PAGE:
• Cranberry Jelly is simply sweetened and jelled fruit juice, a clear, bright product. It is generally made by cooking fruit juice and sugar with pectin as a jelling agent and lemon juice as an acid, to maintain a consistent texture. Jelly is firm and will hold its shape.
  • Cranberry Sauce. A sauce is cooked; the fruit softens and is bound buy a syrup made from the fruit’s juices, water and sugar. Optional spices can be (and should be!) added.
  •  

  • Cranberry Relish. A relish is not cooked. In the case of cranberry relish, the cranberries are chopped, mixed with sugar and other ingredients: apples, oranges/zest, lemon juice/zest, brandy or Grand Marnier, fresh ginger, etc.
  • So there is an official difference, even though one person’s conserve may be another person’s chutney.

    There are textbook terms, and then there are mis-uses by people who inherited the misuse or weren’t likely to do culinary research. In olden times, the distinctions weren’t codified; hence, Boston Cream Pie is a layer cake, and cheesecake is a cheese custard pie.

    Sometimes, people choose names that they think have more sales appeal. We’ve received pies called crumbles (a pie has a bottom crust, a crumble does not), jams called preserves (the difference), buttercrunch called English toffee (the difference), etc., etc. So if you care about being correct, look it up.

    MARINA’S CRANBERRY CHUTNEY

    Marina’s Cranberry Chutney is made from cranberries, sugar, onion, oranges, raisins and walnuts, seasoned with cinnamon, ginger, nutmeg, salt and cayenne.

    Her prime business is raising pork, and the lovely layering of flavors in her cranberry condiment is a beautiful complement to pork or poultry.

    Given the multiple fruits, raisins, nuts and lack of vinegar, we’d call it a conserve, not a chutney. But to paraphrase Shakespeare’s Juliet: What’s in a name? That which we call a chutney by any other name would taste as good.

    The onion is a delightful touch and the cayenne is so subtle that heat-avoiders won’t even know it’s there. Sold in 16-ounce jars for $5.99, it’s available from Marina’s website, CircleBPork.com. It’s available on Amazon for $6.99.

      

    Comments

    GIFT: Umami Sauce

    Umami sauce, an asset in the kitchen and at
    the table. Photo courtesy Omni Hotels.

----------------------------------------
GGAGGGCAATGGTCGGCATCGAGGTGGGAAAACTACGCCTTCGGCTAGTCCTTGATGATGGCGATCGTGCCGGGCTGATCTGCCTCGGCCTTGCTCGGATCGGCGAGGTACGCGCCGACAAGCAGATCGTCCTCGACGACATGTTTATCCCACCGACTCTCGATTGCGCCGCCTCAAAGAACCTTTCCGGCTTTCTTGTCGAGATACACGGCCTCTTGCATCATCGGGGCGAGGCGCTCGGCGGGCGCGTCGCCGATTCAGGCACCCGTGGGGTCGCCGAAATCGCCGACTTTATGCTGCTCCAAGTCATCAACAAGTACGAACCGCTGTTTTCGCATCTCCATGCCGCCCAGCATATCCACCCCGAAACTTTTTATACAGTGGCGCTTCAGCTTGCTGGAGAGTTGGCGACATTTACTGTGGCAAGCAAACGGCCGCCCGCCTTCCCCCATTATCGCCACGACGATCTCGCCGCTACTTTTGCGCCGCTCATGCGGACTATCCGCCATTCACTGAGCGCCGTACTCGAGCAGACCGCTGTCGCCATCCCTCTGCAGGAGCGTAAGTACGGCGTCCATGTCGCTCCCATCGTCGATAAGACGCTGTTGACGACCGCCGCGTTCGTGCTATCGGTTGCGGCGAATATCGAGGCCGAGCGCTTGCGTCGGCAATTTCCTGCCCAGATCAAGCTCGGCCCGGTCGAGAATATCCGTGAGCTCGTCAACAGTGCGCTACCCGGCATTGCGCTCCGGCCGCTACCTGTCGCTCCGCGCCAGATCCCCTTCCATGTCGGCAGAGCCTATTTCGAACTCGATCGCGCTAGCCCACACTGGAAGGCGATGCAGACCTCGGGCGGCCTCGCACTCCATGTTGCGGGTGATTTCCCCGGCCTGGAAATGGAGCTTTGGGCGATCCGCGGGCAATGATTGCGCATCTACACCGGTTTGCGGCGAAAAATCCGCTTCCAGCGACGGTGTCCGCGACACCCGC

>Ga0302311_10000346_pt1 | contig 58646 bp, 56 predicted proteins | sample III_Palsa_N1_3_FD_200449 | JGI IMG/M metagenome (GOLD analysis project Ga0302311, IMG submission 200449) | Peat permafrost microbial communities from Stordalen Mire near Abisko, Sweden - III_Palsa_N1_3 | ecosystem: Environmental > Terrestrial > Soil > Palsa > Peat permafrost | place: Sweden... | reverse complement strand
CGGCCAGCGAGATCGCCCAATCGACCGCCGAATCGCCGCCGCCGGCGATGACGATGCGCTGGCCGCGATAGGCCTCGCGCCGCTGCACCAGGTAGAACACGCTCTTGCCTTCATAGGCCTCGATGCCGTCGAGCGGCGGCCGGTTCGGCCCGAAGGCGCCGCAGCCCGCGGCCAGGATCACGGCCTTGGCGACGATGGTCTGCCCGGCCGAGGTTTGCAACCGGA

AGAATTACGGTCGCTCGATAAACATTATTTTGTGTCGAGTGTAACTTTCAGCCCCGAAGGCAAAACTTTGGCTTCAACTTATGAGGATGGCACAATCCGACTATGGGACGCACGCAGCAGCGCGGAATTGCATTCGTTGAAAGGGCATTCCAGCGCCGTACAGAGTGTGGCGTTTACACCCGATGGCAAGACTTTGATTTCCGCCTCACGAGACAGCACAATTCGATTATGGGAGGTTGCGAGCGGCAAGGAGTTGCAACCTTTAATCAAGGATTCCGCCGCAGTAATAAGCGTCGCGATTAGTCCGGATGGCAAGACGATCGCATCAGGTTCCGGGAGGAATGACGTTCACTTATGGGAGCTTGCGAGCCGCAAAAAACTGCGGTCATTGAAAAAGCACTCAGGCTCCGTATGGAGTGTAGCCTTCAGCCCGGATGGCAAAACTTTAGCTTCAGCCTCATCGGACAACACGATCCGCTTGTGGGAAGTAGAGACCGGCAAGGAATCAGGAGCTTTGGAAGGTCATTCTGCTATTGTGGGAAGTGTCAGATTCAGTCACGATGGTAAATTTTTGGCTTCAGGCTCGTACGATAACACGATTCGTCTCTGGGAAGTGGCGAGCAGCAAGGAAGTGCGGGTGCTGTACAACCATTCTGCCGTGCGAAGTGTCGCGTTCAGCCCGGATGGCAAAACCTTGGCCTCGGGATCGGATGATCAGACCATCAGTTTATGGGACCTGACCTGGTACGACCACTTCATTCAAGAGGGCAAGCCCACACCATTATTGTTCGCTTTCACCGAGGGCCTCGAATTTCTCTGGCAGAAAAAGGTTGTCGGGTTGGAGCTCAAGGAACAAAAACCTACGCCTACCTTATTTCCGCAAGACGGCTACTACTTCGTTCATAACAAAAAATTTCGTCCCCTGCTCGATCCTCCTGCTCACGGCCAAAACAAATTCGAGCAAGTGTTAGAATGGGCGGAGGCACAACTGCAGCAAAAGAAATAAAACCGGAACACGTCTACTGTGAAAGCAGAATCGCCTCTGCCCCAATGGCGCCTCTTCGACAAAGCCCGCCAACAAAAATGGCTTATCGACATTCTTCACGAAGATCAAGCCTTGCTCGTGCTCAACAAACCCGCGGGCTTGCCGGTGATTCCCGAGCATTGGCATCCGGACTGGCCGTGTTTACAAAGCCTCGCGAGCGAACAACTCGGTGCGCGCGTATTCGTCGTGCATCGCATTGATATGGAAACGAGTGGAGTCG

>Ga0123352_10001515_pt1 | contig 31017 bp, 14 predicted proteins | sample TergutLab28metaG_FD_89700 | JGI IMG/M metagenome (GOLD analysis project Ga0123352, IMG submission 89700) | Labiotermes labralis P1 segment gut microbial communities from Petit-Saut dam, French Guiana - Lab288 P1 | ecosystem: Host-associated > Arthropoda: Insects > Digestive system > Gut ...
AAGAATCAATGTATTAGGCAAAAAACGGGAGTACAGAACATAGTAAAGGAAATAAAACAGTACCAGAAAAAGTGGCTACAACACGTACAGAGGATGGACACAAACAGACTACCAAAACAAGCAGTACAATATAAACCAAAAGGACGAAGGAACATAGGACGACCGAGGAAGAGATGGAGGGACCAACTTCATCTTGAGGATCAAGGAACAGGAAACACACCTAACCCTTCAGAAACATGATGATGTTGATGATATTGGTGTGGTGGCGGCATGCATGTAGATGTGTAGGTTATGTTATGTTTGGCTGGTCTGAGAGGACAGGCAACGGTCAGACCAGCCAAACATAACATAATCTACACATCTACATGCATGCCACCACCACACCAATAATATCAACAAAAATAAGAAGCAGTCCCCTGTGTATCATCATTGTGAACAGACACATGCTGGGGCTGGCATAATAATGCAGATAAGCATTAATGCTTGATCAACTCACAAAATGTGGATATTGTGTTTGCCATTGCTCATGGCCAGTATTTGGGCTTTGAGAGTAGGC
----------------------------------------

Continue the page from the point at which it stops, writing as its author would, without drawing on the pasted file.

“Umami” was a trending word in America a few years ago, a Japanese word coined in 1908 to indicate a brothy or savory taste (umai = delicious, mi = taste). Lauded as “the fifth taste” after sweet, sour, bitter and salty, the term seems to have faded into the background since its heyday here in 2006. If you need a brush-up, here’s an umami overview.

    We consume “umami foods” every day: anchovy paste, asparagus, beef stew, bouillon, cured ham, ketchup, lamb shank, miso sauce and soup, MSG, mushrooms, Parmesan cheese, ripe and sun-dried tomatoes, soy sauce, steak sauce and Worcestershire sauce, among others.

    Umami is part of Western culture. Beginning in Greece and appearing in nearly every ancient Roman recipe as early as the 7th and 8th centuries B.C.E., garum, a fermented fish sauce, was the universal condiment to flavor food.

    Fish sauce is an Asian staple, and things came full circle when Captain Henry Lewis Edwardes (1788–1866) brought the recipe for a fish sauce condiment home after travels in India. It somehow got to John Wheeley Lea and William Henry Perrins, two dispensing chemists (pharmacists) in Worcester, England, who created the first “umami sauce” sold commercially, in 1837.

    THE NEW UMAMI SAUCE

    Continuing the tradition, a team of chefs from Omni Hotels & Resorts has created “Umami Sauce”—a sophisticated steak sauce—as a table condiment for its customers.

     

    The chefs worked tirelessly for six months to create a sauce that “perfectly combined the essential ingredients to achieve the umami factor.”

    This secret sauce was then bottled, wrapped and set out on restaurant tables for customers to use on everything from scrambled eggs in the morning to a late-night burger.

    We cooked with it. It vastly improved a chuck pot roast—we tested it with an Umami Sauce marinade on one half, massaged it into the crevices of the meat, and salt and pepper on the other half. The marinated side tasted so much richer that we next stirred Umami Sauce into a wild mushroom risotto, with similar happy results.

    Umami Sauce can be purchase for $9.95 at select Omni Hotels, and is available online. The sauce is all natural and gluten free.

    So if you’re looking for a special food stocking stuffer, head to the Omni Hotels website.

      

    Comments